Cahnman's Musings frequently listens to talk radio via 690 KTSM in El Paso. Because we listen to this station, we've kept an eye on the ongoing boondoggle of El Paso's new minor league baseball stadium. It was strong armed through the political process through the usual suspect of local government contractors and special interests. When citizens objected, they took the city to court and (through some weird foible in state law), it ended up in the Austin courtoom of Judge Tim Sulak. In that ruling, Judge Sulak did what Judge Sulak does best:
District Judge Tim Sulak on Wednesday sided with the city of El Paso, ruling that the process to demolish city hall and move forward with the ballpark project was legal.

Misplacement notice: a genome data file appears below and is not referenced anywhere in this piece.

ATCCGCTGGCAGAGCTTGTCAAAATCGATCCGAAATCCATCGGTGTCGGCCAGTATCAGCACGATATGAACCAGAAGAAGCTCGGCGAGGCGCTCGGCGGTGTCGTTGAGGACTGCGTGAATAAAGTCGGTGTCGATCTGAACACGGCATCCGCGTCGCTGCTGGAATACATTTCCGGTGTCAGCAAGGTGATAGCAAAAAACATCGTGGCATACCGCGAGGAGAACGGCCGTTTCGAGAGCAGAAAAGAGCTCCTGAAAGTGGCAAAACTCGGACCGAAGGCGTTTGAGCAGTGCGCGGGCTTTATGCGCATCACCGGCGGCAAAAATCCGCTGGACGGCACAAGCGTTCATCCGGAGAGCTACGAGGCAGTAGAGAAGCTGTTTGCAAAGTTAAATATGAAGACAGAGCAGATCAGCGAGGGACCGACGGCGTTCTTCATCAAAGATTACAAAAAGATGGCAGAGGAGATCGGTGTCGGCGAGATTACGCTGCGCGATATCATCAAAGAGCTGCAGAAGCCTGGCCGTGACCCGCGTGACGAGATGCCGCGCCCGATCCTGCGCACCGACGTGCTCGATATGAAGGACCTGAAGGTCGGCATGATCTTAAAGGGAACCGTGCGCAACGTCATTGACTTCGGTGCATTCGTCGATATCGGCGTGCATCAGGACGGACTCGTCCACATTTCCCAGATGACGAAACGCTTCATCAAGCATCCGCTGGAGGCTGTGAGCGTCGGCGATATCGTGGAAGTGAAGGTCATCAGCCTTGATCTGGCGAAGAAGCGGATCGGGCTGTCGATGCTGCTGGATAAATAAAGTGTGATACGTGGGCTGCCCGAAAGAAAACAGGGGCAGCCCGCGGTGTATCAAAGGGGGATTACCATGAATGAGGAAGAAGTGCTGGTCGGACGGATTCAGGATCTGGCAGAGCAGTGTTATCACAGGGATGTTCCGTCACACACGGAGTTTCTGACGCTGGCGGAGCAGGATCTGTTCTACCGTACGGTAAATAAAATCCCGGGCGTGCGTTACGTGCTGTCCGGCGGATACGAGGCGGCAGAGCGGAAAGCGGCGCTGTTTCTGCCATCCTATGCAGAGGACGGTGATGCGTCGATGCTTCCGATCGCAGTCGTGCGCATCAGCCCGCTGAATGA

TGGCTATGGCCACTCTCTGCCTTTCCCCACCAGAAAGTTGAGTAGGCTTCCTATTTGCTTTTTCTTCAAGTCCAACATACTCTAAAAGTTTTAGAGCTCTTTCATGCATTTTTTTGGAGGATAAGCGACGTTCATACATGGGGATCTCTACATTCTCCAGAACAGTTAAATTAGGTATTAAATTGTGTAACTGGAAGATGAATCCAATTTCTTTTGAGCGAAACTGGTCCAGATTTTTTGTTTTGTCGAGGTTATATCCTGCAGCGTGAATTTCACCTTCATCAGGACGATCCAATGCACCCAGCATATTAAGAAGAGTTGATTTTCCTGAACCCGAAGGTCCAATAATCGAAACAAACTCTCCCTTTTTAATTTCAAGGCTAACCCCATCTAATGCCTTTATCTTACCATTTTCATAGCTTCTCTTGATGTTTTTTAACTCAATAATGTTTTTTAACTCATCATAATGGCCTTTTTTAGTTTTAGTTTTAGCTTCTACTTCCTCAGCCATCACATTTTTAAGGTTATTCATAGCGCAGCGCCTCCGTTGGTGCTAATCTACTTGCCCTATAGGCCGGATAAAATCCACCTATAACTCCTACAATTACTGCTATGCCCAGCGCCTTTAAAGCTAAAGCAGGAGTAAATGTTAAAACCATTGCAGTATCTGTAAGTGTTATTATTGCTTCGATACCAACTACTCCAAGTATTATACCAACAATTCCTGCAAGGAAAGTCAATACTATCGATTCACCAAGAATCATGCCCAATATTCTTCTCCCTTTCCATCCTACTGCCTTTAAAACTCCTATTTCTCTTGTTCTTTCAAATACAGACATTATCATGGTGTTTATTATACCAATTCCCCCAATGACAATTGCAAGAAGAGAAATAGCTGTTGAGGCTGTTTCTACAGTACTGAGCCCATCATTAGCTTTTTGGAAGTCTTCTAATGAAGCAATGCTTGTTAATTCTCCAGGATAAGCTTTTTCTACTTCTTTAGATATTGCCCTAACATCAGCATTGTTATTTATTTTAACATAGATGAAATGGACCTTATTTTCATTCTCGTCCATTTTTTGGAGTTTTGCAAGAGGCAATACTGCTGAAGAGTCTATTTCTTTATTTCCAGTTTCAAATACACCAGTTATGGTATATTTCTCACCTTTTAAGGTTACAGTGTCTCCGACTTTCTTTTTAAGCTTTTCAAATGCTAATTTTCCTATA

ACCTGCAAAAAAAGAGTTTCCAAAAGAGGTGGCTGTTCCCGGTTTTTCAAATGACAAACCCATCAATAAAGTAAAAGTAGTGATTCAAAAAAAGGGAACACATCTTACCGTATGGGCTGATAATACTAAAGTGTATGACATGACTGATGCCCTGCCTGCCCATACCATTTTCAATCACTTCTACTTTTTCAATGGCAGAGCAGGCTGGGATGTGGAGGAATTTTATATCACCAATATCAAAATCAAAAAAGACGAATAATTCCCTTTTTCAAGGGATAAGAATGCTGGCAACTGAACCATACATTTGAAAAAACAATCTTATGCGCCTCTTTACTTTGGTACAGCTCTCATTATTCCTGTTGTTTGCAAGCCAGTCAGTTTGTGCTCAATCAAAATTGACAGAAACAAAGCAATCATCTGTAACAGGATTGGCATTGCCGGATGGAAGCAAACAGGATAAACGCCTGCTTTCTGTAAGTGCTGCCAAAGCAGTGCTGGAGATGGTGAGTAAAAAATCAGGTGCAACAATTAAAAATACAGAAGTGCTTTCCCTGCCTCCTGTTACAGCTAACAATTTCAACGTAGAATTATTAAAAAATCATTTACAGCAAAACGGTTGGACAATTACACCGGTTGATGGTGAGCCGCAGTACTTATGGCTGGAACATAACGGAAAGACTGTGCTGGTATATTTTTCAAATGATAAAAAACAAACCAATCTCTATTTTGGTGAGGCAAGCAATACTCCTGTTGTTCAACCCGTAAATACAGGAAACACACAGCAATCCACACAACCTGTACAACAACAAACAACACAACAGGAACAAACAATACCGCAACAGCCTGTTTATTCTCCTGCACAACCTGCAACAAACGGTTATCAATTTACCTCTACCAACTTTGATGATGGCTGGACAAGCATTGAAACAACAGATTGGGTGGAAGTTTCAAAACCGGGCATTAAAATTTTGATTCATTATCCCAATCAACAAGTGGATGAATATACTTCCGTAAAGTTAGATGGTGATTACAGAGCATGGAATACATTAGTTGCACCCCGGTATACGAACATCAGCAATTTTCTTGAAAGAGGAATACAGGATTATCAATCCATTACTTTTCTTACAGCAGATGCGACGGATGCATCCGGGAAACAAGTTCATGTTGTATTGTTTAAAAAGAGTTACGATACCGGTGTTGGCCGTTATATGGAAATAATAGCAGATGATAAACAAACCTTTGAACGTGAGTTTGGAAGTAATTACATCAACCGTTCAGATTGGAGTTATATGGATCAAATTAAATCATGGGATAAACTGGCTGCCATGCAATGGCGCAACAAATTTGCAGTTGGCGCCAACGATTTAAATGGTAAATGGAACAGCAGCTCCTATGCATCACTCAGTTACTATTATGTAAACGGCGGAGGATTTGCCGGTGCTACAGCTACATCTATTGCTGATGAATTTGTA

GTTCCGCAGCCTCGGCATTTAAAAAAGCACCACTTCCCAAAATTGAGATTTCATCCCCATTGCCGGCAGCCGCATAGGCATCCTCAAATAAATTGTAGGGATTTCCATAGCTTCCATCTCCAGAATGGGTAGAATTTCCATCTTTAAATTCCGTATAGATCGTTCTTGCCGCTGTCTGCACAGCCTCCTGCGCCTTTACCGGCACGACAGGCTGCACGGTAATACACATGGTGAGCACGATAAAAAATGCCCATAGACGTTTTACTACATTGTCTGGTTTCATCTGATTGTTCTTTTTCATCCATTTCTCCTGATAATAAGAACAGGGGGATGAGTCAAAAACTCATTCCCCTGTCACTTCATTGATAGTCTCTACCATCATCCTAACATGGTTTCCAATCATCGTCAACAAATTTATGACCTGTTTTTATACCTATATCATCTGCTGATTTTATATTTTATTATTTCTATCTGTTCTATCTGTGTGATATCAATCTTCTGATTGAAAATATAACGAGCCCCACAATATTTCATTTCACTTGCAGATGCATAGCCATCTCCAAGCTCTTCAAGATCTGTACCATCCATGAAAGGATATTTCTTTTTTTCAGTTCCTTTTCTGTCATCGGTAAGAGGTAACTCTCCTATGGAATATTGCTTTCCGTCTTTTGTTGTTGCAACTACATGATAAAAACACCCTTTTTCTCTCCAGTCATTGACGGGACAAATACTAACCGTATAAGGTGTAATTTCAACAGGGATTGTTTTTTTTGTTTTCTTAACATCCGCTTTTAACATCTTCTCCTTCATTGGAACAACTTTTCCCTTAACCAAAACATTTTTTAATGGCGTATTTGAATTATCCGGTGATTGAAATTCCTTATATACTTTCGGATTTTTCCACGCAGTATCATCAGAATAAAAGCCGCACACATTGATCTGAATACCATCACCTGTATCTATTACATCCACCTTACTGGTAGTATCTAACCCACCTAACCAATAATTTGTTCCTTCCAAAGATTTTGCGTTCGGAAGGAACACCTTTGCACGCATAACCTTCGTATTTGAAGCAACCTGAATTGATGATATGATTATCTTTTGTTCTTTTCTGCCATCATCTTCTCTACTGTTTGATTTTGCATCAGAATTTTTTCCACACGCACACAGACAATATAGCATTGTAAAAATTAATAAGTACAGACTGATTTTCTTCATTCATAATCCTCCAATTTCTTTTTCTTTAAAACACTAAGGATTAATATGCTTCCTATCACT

"It is my judgment, based on the evidence, the authorities and the arguments that the authority to issue and the actions taken to secure or obtain, the public securities are legal and valid," Sulak said at Wednesday's declaratory judgment hearing.
Wednesday's ruling also allows the city of El Paso to sell bonds to fund the project.
The decision can be appealed, but the Judge set a surety bond of $1 million.That means if they appeal within 30 days, the opposition of the city needs to put that money up.In other words, Judge Tim Sulak has a pattern of making it prohibitively expensive for concerned citizens to challenge big-government special interests.